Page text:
Unlike consumer-facing companies (where marketing owns the P&L and sales is one of its levers) in B-to-B, sales typically owns revenue responsibility. Our job in marketing is to make sales more productive. It’s a mindset that doesn’t come naturally to marketers. And some would debate this interpretation of marketing’s role. But when a sales rep goes in to a meeting without the tools needed to close, it’s marketing’s failure as much as anyone’s.
  2. Provide Sales With the Tools They Need
    This means presentations that can be easily tailored to target industries, and particular target accounts. It means pre-call preparation documents—company history, personnel backgrounders, installed technology analyses. And a library of content assets the sales rep can choose from, filled with white papers, research reports, case studies, infographics, videos and e-books.
  3. Prove the ROI on Your Solution
    Marketing must gather the data—and the stories—to prove the value of the product or service to the prospect. This might mean independent third-party research. It also means case studies, ROI calculators—whatever points can help the internal advocate represent the project inside the firm.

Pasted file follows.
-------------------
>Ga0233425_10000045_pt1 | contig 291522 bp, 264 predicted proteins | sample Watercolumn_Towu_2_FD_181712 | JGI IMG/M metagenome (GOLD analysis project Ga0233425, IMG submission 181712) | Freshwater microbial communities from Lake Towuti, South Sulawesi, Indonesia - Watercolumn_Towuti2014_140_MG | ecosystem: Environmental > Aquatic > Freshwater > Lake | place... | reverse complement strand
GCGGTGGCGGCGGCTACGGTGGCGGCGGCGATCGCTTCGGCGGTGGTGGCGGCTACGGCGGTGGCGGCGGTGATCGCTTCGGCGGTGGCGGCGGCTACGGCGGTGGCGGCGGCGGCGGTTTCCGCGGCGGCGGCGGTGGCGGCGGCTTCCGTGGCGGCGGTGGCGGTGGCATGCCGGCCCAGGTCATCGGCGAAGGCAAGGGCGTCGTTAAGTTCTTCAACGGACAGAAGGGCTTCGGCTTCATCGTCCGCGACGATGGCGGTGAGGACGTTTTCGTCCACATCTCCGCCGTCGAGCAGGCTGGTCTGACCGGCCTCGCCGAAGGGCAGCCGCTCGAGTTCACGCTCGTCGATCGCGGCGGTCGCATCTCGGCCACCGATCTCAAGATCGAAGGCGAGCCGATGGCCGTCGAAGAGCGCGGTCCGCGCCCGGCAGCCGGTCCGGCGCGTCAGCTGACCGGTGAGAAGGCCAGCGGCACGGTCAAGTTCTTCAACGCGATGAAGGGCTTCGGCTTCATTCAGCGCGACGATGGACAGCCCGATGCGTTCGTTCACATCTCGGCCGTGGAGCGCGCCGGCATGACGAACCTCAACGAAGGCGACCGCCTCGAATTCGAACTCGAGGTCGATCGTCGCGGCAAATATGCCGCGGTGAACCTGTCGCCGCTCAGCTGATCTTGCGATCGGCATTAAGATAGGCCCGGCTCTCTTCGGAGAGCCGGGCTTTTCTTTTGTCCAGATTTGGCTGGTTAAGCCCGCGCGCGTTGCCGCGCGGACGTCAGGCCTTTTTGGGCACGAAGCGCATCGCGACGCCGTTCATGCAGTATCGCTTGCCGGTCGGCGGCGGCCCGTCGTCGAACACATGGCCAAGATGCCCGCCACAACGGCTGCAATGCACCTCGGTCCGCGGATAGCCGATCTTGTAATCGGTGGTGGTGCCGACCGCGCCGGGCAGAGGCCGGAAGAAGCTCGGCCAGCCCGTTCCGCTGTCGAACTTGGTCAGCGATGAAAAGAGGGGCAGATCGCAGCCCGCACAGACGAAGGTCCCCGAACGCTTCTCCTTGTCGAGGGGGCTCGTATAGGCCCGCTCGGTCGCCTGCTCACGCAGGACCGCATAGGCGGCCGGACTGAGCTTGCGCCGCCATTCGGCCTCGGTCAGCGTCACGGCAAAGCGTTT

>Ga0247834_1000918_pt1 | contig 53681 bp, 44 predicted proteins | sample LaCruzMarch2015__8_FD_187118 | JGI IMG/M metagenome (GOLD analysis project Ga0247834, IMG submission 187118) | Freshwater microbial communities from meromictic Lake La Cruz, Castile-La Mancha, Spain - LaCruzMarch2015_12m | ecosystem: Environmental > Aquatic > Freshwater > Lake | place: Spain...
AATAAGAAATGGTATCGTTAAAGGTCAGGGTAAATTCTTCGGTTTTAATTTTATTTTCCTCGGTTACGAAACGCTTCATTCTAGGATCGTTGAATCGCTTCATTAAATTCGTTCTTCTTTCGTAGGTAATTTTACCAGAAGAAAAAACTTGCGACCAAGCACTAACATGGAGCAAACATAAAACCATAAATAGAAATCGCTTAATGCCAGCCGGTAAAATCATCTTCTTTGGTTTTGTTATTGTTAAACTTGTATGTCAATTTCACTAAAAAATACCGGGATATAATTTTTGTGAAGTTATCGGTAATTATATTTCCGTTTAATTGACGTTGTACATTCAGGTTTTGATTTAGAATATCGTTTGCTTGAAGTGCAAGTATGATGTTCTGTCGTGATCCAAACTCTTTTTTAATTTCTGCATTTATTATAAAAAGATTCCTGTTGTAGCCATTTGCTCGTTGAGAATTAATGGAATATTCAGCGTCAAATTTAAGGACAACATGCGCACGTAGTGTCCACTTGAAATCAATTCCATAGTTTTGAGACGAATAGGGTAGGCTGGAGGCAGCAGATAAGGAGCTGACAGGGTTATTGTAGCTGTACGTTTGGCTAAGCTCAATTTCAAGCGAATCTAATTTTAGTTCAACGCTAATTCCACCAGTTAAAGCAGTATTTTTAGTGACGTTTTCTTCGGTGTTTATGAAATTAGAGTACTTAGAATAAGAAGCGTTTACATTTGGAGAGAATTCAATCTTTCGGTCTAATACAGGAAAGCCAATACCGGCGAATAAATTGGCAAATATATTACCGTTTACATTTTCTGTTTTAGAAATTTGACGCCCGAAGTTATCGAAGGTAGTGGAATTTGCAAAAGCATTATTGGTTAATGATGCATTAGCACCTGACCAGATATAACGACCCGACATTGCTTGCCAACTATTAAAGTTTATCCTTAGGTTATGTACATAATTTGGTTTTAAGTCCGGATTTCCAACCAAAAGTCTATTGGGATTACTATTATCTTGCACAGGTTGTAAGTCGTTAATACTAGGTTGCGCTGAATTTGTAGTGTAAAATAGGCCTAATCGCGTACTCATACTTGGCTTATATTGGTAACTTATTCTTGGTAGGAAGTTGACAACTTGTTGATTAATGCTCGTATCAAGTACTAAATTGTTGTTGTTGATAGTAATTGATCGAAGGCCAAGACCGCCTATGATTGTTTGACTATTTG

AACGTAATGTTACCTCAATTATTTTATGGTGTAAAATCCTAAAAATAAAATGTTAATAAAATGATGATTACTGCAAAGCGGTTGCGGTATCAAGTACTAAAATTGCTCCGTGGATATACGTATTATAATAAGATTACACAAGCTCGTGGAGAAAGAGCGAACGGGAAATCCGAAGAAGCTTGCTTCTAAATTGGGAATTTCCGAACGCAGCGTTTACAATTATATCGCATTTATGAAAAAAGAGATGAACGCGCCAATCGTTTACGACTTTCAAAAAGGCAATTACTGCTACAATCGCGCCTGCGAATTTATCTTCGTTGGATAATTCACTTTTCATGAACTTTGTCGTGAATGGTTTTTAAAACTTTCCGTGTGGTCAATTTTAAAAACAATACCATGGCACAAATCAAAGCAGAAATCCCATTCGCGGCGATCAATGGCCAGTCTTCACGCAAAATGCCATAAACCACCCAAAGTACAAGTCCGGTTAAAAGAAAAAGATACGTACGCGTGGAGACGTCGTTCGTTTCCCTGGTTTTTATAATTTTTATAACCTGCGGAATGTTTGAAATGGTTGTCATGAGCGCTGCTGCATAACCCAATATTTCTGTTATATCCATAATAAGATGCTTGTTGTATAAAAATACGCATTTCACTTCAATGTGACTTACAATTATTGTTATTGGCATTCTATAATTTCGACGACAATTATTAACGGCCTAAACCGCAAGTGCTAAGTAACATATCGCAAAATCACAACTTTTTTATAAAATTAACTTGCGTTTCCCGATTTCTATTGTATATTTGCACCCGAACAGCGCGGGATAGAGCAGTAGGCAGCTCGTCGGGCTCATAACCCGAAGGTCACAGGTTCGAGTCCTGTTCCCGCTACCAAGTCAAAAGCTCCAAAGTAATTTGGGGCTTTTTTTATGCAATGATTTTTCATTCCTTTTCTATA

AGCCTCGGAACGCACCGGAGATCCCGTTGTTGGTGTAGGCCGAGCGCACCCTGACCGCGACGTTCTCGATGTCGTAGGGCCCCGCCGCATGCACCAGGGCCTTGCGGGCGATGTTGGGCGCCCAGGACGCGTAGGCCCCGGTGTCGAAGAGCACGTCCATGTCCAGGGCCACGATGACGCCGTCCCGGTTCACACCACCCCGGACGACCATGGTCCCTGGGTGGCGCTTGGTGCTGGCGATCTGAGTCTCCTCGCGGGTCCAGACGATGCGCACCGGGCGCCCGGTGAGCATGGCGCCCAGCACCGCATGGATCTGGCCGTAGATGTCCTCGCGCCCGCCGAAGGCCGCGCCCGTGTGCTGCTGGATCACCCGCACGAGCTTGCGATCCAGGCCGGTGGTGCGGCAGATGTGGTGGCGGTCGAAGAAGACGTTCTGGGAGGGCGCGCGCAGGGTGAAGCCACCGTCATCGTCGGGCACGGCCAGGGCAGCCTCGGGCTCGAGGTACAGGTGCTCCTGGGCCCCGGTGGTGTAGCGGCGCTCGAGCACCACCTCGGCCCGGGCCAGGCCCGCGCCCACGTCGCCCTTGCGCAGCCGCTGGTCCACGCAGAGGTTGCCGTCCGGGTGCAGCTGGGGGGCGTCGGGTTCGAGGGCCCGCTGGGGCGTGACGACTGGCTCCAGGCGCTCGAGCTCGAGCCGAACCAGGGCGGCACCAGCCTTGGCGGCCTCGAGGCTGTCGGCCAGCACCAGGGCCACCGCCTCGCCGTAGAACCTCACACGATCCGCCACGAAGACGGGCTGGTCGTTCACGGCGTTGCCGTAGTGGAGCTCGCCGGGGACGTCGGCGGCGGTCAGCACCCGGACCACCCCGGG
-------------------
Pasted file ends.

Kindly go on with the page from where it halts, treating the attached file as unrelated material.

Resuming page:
4. Resist the Plea From Sales to Pass Unqualified Leads
    I’ve made this point before. But it bears repeating. Some sales people will claim that everything going on in their territory is their business, and there’s logic to that. But if you let them know that a mere inquiry came in from an account in their territory, and they pounce, only to find it unworkable, you know darn well what you’ll hear from sales: “The leads marketing gives me are useless.” A legitimate complaint. But the even more important consequence here: Marketing has failed to enhance sales productivity.
  5. Be Careful How You Promote Marketing Success
    If marketing is heard in meetings to claim responsibility for a certain level of revenue, watch out. Sales is making the same claim. So you might want to couch it in ice hockey terms, like an “assist.” And take full responsibility for interim metrics like cost per lead, and lead-to-sales conversion rates, which are more in the direct control of marketing.

I hope readers will comment on other imperatives for successful B-to-B marketing today.

A version of this article appeared in Biznology, the digital marketing blog.